This Tattoo-like ‘e-skin’ turns your body into a digital screen
Tokyo, April 18: In a yet another example to integrate electronic devices with the human body, researchers from the University of Tokyo have developed an ultrathin, protective layer that will help create “electronic skin” displays of blood oxygen level, e-skin heart rate sensors for athletes and other applications.
The team demonstrated its use by creating an air-stable, organic light-emitting diode (OLED) display.
Integrating electronic devices with the human body to enhance or restore body function for biomedical applications is the goal of researchers around the world.
Wearable electronics, in particular, need to be thin and flexible to minimise impact where they attach to the body.
However, most devices developed so far have required millimetre-scale thickness glass or plastic substrates with limited flexibility, while micrometer-scale thin flexible organic devices have not been stable enough to survive in air.
Professor Takao Someya and Tomoyuki Yokota developed a high-quality protective film less than two micrometers thick that enables the production of ultrathin, ultraflexible, high performance wearable electronic displays and other devices.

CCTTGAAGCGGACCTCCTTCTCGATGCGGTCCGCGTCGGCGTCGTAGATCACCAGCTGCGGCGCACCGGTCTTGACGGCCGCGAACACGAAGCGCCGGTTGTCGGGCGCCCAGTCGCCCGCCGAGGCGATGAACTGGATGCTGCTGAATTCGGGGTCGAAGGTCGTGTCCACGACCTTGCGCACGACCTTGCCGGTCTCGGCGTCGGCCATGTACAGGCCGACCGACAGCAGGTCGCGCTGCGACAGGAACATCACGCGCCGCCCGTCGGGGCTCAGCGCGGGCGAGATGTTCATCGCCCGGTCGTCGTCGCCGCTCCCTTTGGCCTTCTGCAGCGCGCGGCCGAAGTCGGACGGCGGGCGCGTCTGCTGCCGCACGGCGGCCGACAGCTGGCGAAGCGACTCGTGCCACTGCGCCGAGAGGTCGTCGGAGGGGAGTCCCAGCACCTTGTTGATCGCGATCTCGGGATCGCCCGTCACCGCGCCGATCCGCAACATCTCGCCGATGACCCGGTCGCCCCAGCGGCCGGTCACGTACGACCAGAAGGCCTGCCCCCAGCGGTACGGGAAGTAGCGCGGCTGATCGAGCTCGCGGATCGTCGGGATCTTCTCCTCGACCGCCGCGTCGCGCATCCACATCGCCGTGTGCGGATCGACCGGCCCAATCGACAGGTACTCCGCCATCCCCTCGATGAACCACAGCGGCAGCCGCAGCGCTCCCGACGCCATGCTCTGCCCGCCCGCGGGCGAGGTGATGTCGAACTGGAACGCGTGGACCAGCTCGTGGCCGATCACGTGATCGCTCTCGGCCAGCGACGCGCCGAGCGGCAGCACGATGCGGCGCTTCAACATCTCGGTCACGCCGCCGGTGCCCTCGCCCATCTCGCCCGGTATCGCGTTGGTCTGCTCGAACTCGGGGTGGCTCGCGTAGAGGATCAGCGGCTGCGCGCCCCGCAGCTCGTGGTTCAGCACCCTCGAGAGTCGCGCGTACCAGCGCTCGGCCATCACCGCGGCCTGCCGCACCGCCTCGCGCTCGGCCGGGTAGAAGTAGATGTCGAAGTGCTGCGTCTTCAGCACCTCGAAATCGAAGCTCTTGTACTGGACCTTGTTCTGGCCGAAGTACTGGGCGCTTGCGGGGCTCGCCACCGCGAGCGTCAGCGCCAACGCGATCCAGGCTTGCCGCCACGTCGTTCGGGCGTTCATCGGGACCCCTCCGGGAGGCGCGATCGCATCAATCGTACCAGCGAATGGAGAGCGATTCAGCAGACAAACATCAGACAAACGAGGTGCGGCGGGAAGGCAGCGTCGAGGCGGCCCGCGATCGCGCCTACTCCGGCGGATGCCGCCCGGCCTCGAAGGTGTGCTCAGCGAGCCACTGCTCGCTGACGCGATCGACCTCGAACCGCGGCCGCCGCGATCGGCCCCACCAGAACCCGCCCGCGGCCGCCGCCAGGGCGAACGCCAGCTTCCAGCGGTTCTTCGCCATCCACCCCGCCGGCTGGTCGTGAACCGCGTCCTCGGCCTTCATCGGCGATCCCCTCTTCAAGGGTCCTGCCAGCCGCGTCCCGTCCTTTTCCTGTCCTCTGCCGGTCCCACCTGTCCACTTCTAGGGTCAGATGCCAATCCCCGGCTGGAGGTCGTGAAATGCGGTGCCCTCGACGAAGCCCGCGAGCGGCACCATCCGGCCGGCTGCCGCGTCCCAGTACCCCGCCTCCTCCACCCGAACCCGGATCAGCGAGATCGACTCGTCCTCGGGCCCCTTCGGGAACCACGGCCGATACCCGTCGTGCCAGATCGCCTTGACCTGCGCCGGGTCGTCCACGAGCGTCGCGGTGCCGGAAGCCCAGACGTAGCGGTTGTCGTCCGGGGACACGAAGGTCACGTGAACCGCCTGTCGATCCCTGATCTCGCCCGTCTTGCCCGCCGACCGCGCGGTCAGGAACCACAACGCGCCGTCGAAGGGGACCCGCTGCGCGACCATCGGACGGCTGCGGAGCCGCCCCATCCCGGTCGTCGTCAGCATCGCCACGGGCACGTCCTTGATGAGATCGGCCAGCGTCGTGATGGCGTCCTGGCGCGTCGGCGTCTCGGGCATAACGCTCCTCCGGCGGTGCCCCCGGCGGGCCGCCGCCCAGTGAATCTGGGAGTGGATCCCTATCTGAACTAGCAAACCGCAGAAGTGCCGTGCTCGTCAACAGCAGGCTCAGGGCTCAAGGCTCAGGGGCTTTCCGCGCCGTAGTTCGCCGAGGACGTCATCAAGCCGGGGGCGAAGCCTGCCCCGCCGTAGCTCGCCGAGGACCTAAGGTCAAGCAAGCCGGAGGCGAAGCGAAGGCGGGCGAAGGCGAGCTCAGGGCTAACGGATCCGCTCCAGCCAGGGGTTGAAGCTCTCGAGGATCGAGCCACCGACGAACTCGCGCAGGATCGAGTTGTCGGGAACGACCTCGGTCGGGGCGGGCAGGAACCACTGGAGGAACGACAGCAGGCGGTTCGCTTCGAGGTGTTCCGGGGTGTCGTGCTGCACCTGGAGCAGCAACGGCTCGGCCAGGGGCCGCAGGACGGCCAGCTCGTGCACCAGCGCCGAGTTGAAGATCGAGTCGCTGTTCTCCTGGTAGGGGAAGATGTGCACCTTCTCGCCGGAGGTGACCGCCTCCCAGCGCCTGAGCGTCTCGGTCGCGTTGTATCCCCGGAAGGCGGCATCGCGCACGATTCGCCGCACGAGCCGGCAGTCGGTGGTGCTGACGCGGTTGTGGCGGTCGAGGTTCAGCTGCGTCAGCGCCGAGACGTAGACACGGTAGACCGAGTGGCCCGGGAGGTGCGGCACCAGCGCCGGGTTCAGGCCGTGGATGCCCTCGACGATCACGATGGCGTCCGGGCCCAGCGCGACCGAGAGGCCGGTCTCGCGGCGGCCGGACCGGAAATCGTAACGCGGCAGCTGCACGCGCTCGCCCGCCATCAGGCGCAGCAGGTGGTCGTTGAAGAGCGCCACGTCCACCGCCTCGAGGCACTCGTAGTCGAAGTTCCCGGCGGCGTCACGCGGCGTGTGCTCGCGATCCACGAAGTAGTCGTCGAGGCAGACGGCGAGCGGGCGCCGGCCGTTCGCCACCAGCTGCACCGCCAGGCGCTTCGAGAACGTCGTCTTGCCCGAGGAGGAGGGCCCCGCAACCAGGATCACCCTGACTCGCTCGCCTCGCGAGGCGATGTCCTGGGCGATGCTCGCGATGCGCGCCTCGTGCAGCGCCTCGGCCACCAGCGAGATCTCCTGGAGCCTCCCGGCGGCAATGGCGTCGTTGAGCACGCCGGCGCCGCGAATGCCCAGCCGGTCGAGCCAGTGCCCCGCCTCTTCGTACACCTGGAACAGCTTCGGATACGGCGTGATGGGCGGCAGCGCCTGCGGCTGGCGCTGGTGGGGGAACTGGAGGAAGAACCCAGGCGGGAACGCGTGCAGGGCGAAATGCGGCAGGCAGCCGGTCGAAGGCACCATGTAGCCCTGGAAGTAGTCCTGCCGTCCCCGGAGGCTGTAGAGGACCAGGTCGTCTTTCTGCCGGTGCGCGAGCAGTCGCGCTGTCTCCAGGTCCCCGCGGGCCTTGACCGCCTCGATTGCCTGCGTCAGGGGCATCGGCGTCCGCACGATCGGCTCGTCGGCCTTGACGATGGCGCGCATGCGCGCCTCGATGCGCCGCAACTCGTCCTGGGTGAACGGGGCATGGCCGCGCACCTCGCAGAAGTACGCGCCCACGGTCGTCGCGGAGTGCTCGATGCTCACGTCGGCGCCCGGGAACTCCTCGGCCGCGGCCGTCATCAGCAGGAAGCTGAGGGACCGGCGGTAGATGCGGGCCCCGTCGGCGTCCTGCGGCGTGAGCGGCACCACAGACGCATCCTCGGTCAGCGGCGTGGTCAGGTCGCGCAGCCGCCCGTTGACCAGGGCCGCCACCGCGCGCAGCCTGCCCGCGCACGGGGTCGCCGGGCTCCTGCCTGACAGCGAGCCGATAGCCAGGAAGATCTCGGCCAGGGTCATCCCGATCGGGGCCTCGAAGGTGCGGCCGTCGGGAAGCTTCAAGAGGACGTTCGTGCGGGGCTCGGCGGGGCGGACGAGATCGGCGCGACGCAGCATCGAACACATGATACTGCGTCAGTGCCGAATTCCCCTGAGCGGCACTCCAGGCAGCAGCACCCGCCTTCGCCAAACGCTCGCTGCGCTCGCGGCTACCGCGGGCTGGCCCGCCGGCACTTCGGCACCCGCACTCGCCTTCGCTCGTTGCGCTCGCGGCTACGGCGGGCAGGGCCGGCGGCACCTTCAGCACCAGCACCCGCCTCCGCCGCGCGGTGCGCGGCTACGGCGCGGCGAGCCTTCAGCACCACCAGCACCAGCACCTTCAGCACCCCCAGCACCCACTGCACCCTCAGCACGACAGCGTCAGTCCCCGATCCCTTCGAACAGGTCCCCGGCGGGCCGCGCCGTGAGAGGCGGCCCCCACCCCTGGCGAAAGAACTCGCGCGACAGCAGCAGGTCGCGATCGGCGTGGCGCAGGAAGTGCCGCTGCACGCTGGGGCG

“What would the world be like if we had displays that could adhere to our bodies and even show our emotions or level of stress or unease?” asked Someya.
“In addition to not having to carry a device with us at all times, they might enhance the way we interact with those around us or add a whole new dimension to how we communicate,” he added in a university statement.
The protective film prevented passage of oxygen and water vapour in the air, extending device lifetimes from the few hours seen in prior research to several days.
In addition, the research group were able to attach transparent indium tin oxide (ITO) electrodes to an ultrathin substrate without damaging it, making the e-skin display possible.
Using the new protective layer and ITO electrodes, the research group created polymer light-emitting diodes (PLEDs) and organic photodetectors (OPDs).
These were thin enough to be attached to the skin and flexible enough to distort and crumple in response to body movement.
This reduced heat generation and power consumption, making them particularly suitable for direct attachment to the body for medical applications such as displays for blood oxygen concentration or pulse rate.
The research group also combined red and green PLEDs with a photodetector to demonstrate a blood oxygen sensor.